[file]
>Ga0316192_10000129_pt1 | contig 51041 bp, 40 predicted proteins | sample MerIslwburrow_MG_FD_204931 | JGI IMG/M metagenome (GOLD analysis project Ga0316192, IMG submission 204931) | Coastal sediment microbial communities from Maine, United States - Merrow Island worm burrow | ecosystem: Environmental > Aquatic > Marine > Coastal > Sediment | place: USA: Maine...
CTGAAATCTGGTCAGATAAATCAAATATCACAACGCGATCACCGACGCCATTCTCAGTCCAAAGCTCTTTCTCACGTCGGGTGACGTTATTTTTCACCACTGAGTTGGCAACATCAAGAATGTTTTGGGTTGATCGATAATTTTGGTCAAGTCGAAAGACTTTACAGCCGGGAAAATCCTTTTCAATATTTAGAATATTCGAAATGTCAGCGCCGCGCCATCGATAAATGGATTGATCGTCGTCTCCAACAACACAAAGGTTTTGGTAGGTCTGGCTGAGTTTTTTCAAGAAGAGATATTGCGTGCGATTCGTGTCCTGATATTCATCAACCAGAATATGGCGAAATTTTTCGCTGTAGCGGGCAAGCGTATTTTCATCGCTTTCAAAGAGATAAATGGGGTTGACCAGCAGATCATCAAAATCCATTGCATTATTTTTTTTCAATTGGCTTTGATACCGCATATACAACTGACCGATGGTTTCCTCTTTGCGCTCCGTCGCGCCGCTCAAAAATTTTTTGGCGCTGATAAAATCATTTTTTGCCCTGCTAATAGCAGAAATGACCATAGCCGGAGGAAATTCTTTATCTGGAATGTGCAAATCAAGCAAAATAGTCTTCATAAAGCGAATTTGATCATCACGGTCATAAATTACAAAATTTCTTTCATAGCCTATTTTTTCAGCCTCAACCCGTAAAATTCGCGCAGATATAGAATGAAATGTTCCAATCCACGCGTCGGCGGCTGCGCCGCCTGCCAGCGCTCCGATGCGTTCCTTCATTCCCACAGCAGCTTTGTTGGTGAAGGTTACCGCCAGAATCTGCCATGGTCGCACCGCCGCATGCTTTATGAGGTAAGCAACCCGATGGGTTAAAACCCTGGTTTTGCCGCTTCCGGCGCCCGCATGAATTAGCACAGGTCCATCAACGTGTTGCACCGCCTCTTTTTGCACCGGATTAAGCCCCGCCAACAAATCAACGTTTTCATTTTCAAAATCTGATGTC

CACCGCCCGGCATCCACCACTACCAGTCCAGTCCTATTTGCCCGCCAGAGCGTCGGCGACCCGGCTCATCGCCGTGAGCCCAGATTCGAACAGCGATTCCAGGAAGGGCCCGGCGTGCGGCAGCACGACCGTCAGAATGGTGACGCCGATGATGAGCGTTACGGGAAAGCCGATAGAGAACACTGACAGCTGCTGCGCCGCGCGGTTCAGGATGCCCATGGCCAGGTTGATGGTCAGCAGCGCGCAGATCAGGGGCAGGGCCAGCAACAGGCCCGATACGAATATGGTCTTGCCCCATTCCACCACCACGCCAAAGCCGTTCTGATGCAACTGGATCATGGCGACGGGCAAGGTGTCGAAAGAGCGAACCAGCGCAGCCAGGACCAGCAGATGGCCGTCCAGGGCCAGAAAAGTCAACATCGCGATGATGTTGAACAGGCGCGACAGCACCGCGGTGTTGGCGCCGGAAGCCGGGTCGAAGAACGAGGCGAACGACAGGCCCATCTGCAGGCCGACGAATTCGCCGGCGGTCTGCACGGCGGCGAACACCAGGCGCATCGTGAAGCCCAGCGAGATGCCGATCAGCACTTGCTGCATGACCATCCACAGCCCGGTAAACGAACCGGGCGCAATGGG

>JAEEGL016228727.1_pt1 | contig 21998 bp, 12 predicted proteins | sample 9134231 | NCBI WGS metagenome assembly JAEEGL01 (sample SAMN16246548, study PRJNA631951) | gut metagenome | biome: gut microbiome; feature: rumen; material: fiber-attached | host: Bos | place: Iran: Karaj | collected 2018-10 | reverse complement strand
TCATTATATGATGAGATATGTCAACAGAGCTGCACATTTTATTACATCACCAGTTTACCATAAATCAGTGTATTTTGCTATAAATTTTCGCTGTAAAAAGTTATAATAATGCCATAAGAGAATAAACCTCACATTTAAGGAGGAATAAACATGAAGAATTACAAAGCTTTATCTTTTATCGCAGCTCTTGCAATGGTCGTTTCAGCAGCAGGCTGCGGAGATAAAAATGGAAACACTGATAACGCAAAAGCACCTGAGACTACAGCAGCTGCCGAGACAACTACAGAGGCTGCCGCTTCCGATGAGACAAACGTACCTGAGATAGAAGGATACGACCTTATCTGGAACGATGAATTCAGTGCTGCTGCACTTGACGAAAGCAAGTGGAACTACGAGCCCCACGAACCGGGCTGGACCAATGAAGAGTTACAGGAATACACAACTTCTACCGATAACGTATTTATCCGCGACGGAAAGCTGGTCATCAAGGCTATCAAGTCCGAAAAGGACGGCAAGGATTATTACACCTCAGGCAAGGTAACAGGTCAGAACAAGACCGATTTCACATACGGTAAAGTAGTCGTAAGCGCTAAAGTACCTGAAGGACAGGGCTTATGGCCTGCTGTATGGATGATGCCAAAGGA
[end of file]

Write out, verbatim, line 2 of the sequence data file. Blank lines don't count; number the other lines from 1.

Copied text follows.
CTGAAATCTGGTCAGATAAATCAAATATCACAACGCGATCACCGACGCCATTCTCAGTCCAAAGCTCTTTCTCACGTCGGGTGACGTTATTTTTCACCACTGAGTTGGCAACATCAAGAATGTTTTGGGTTGATCGATAATTTTGGTCAAGTCGAAAGACTTTACAGCCGGGAAAATCCTTTTCAATATTTAGAATATTCGAAATGTCAGCGCCGCGCCATCGATAAATGGATTGATCGTCGTCTCCAACAACACAAAGGTTTTGGTAGGTCTGGCTGAGTTTTTTCAAGAAGAGATATTGCGTGCGATTCGTGTCCTGATATTCATCAACCAGAATATGGCGAAATTTTTCGCTGTAGCGGGCAAGCGTATTTTCATCGCTTTCAAAGAGATAAATGGGGTTGACCAGCAGATCATCAAAATCCATTGCATTATTTTTTTTCAATTGGCTTTGATACCGCATATACAACTGACCGATGGTTTCCTCTTTGCGCTCCGTCGCGCCGCTCAAAAATTTTTTGGCGCTGATAAAATCATTTTTTGCCCTGCTAATAGCAGAAATGACCATAGCCGGAGGAAATTCTTTATCTGGAATGTGCAAATCAAGCAAAATAGTCTTCATAAAGCGAATTTGATCATCACGGTCATAAATTACAAAATTTCTTTCATAGCCTATTTTTTCAGCCTCAACCCGTAAAATTCGCGCAGATATAGAATGAAATGTTCCAATCCACGCGTCGGCGGCTGCGCCGCCTGCCAGCGCTCCGATGCGTTCCTTCATTCCCACAGCAGCTTTGTTGGTGAAGGTTACCGCCAGAATCTGCCATGGTCGCACCGCCGCATGCTTTATGAGGTAAGCAACCCGATGGGTTAAAACCCTGGTTTTGCCGCTTCCGGCGCCCGCATGAATTAGCACAGGTCCATCAACGTGTTGCACCGCCTCTTTTTGCACCGGATTAAGCCCCGCCAACAAATCAACGTTTTCATTTTCAAAATCTGATGTC